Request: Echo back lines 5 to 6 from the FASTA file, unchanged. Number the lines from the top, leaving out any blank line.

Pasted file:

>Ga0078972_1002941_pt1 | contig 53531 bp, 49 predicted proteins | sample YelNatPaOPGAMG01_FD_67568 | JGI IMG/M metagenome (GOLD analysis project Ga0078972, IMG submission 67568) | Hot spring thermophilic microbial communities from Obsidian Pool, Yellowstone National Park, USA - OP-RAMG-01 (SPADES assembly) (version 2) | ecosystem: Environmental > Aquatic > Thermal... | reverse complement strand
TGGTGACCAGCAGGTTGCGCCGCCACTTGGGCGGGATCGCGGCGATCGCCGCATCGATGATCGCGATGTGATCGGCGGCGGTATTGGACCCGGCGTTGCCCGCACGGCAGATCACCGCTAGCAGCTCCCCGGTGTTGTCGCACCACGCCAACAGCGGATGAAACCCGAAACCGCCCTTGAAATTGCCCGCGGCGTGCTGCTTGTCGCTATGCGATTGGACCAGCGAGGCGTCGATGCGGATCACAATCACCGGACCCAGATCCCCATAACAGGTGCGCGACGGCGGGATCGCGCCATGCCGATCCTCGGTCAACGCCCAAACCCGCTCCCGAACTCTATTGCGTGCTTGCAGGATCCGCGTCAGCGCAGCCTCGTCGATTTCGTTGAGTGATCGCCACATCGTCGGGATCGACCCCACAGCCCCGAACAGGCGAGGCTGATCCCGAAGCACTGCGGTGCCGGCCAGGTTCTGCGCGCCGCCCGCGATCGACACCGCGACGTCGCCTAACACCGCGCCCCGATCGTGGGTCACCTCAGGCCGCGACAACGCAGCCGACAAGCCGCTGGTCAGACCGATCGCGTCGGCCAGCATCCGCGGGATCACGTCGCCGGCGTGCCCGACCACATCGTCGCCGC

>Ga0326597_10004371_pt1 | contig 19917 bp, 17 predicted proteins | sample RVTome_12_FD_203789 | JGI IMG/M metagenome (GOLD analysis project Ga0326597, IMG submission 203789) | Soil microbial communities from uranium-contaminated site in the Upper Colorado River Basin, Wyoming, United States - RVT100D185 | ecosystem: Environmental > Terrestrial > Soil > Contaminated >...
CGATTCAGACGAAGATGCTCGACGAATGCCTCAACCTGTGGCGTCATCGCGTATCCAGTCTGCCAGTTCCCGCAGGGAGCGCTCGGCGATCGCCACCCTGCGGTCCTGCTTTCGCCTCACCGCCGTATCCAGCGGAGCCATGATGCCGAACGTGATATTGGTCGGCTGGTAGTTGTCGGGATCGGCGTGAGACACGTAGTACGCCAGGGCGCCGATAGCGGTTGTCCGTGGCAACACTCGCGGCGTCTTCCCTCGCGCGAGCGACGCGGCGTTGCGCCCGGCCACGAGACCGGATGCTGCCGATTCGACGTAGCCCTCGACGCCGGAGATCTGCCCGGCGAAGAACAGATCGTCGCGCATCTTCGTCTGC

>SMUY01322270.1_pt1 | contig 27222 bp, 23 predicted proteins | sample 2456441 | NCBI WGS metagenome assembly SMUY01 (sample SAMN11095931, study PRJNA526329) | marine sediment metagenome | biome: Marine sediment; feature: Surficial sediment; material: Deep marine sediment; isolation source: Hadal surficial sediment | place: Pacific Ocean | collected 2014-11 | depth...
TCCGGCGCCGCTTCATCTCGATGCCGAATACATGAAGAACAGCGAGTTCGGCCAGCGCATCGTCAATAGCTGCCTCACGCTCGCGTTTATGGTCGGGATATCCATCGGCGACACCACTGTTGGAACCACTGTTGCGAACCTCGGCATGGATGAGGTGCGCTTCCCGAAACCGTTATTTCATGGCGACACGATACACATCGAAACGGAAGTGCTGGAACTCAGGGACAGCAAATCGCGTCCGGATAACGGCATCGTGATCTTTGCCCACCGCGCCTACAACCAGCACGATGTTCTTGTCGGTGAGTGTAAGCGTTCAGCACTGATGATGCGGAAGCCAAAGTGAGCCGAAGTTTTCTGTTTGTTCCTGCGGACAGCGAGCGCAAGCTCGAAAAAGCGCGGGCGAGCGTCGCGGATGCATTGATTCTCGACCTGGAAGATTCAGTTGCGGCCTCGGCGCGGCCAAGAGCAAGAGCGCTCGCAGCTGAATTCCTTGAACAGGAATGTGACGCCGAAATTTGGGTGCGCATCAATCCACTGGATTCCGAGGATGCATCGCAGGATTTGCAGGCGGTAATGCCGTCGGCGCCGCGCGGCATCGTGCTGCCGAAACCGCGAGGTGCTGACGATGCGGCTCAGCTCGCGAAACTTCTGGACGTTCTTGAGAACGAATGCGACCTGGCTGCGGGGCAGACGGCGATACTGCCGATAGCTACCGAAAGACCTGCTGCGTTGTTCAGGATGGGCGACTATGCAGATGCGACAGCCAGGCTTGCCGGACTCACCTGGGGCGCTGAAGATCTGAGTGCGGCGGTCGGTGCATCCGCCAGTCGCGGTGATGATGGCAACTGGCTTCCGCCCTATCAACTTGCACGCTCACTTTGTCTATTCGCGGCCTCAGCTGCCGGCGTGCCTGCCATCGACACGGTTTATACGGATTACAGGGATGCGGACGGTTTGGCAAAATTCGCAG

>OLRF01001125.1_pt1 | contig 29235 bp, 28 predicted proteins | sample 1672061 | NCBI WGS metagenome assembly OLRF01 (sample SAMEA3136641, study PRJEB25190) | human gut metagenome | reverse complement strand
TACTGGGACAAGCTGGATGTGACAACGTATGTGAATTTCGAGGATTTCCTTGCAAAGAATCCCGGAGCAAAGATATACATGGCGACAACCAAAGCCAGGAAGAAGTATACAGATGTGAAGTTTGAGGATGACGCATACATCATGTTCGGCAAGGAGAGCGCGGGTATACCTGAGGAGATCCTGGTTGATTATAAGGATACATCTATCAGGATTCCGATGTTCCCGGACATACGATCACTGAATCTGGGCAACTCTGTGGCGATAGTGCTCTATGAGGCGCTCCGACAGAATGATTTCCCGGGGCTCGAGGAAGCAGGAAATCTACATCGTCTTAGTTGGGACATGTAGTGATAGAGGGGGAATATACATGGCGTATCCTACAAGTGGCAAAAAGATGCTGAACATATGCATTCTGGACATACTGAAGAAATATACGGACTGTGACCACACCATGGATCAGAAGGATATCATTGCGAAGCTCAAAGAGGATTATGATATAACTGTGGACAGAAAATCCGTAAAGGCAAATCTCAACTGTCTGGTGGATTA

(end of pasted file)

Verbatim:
>SMUY01322270.1_pt1 | contig 27222 bp, 23 predicted proteins | sample 2456441 | NCBI WGS metagenome assembly SMUY01 (sample SAMN11095931, study PRJNA526329) | marine sediment metagenome | biome: Marine sediment; feature: Surficial sediment; material: Deep marine sediment; isolation source: Hadal surficial sediment | place: Pacific Ocean | collected 2014-11 | depth...
TCCGGCGCCGCTTCATCTCGATGCCGAATACATGAAGAACAGCGAGTTCGGCCAGCGCATCGTCAATAGCTGCCTCACGCTCGCGTTTATGGTCGGGATATCCATCGGCGACACCACTGTTGGAACCACTGTTGCGAACCTCGGCATGGATGAGGTGCGCTTCCCGAAACCGTTATTTCATGGCGACACGATACACATCGAAACGGAAGTGCTGGAACTCAGGGACAGCAAATCGCGTCCGGATAACGGCATCGTGATCTTTGCCCACCGCGCCTACAACCAGCACGATGTTCTTGTCGGTGAGTGTAAGCGTTCAGCACTGATGATGCGGAAGCCAAAGTGAGCCGAAGTTTTCTGTTTGTTCCTGCGGACAGCGAGCGCAAGCTCGAAAAAGCGCGGGCGAGCGTCGCGGATGCATTGATTCTCGACCTGGAAGATTCAGTTGCGGCCTCGGCGCGGCCAAGAGCAAGAGCGCTCGCAGCTGAATTCCTTGAACAGGAATGTGACGCCGAAATTTGGGTGCGCATCAATCCACTGGATTCCGAGGATGCATCGCAGGATTTGCAGGCGGTAATGCCGTCGGCGCCGCGCGGCATCGTGCTGCCGAAACCGCGAGGTGCTGACGATGCGGCTCAGCTCGCGAAACTTCTGGACGTTCTTGAGAACGAATGCGACCTGGCTGCGGGGCAGACGGCGATACTGCCGATAGCTACCGAAAGACCTGCTGCGTTGTTCAGGATGGGCGACTATGCAGATGCGACAGCCAGGCTTGCCGGACTCACCTGGGGCGCTGAAGATCTGAGTGCGGCGGTCGGTGCATCCGCCAGTCGCGGTGATGATGGCAACTGGCTTCCGCCCTATCAACTTGCACGCTCACTTTGTCTATTCGCGGCCTCAGCTGCCGGCGTGCCTGCCATCGACACGGTTTATACGGATTACAGGGATGCGGACGGTTTGGCAAAATTCGCAG